Archives Catalog Entry
Steven Frautschi Oral History Interview with Shirley K. Cohen [sound recording]
An interview in two sessions with Steven C. Frautschi, professor of theoretical physics in the Division of Physics, Mathematics, and Astronomy. Dr. Frautschi discusses his family background and his early years in Madison, Wisconsin. He recalls matriculating, age 16, at Harvard, where his advisor was J. H. van Vleck; graduating in 1954 with an AB in physics, entering Stanford after a year spent bicycling around Europe on a Harvard traveling fellowship. At Stanford, under Sidney Drell, he and James Bjorken worked out the theory for an experiment being conducted by Nobel laureate Burton Richter. After receiving his PhD in 1958 he spent a postdoctoral year at Hideki Yukawa's Institute for Theoretical Physics in Kyoto, followed by a two-year postdoctoral stint at UC Berkeley, where he worked with Geoffrey Chew on Chew's "bootstrap" theory of strongly interacting particles and with Stanley Mandelstam on Regge poles. To Cornell in 1961. Invited to Caltech by Murray Gell-Mann; 1962 paper with Gell-Mann and Fred Zachariasen on Regge poles. Joins Caltech faculty as an assistant professor in the fall of 1962. Comments on the teaching of physics at Caltech in the early sixties; Gell-Mann and Richard P. Feynman; Gell-Mann's interest in linguistics. Discusses his "statistical bootstrap" theory of the early 1970s for newly discovered strongly interacting particles. Discusses his 1982 paper in Science on the entropy of the observable universe. Discusses his work for The Mechanical Universe television project. Nine years as executive officer for physics, beginning in 1988; comments on the physics core curriculum and "take-home" labs. Comments on his work as master of student houses beginning in 1997, on the gradual "professionalization" of student affairs, and on his encouragement of the performing arts at Caltech.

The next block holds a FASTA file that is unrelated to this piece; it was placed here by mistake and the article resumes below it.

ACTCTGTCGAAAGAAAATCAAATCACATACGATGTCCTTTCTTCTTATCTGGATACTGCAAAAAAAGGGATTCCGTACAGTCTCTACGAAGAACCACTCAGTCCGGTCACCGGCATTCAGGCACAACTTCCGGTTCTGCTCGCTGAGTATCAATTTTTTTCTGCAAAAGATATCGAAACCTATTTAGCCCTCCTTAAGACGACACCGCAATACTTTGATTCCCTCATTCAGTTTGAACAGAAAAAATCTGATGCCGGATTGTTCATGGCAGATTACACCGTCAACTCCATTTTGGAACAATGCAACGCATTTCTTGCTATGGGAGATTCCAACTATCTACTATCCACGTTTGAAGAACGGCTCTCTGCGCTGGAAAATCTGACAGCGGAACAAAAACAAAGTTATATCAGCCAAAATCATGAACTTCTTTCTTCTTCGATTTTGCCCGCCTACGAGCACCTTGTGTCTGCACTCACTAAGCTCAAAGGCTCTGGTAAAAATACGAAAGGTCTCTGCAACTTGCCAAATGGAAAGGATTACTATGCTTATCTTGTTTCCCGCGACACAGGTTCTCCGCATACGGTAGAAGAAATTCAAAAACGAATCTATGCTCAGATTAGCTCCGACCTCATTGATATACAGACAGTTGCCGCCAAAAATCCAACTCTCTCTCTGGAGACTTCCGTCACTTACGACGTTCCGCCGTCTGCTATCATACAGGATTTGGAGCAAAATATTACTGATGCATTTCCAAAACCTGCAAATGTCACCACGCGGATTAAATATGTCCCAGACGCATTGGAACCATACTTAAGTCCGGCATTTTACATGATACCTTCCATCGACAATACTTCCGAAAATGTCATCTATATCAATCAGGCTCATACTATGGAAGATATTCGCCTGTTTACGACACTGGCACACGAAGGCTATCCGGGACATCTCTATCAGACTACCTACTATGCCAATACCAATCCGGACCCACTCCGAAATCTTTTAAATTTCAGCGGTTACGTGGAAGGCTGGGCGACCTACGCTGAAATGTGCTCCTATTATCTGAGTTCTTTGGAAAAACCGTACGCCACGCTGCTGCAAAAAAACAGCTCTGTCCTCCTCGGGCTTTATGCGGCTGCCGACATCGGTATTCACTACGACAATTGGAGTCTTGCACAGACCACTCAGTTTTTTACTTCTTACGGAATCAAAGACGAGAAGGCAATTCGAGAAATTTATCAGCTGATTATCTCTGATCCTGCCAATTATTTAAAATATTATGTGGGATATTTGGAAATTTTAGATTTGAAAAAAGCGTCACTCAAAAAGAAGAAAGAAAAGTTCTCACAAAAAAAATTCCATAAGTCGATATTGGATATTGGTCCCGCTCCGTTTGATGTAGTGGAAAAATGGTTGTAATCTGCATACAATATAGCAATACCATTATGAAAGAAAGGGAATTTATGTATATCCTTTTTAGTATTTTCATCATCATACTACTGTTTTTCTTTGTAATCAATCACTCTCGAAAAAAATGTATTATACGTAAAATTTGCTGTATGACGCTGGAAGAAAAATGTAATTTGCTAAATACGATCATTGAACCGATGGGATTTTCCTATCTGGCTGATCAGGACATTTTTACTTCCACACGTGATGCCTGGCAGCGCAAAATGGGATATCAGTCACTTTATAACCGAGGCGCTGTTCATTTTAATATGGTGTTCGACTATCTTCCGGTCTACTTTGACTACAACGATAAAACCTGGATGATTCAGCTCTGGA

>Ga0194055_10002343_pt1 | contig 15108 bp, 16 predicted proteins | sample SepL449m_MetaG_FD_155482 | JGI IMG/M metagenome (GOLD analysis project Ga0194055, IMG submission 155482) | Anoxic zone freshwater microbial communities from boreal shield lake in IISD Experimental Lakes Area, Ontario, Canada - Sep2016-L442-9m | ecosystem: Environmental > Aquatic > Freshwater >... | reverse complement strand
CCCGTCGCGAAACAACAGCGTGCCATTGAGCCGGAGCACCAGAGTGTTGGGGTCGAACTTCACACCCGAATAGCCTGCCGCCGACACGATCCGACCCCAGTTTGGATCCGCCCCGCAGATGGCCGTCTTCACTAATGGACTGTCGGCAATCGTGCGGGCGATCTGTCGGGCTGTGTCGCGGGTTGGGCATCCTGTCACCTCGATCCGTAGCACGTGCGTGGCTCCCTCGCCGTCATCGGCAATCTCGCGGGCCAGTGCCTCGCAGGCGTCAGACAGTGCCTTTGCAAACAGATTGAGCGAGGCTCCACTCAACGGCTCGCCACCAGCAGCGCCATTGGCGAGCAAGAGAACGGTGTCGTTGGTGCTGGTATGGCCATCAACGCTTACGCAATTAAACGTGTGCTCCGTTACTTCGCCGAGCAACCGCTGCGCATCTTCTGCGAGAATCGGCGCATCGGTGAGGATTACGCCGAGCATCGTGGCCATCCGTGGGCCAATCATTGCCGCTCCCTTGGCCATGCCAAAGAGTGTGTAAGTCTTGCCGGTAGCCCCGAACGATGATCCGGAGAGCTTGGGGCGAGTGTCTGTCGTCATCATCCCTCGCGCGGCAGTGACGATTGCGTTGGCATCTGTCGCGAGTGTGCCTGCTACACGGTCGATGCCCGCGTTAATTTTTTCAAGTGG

Jun. 17, 2003 through Jun. 20, 2003
MEDIUM: Sound recording; FORMAT: Sound cassette: analog; QUANTITY: 1 set (2 cassettes per set)
Topics: Physics, Theoretical
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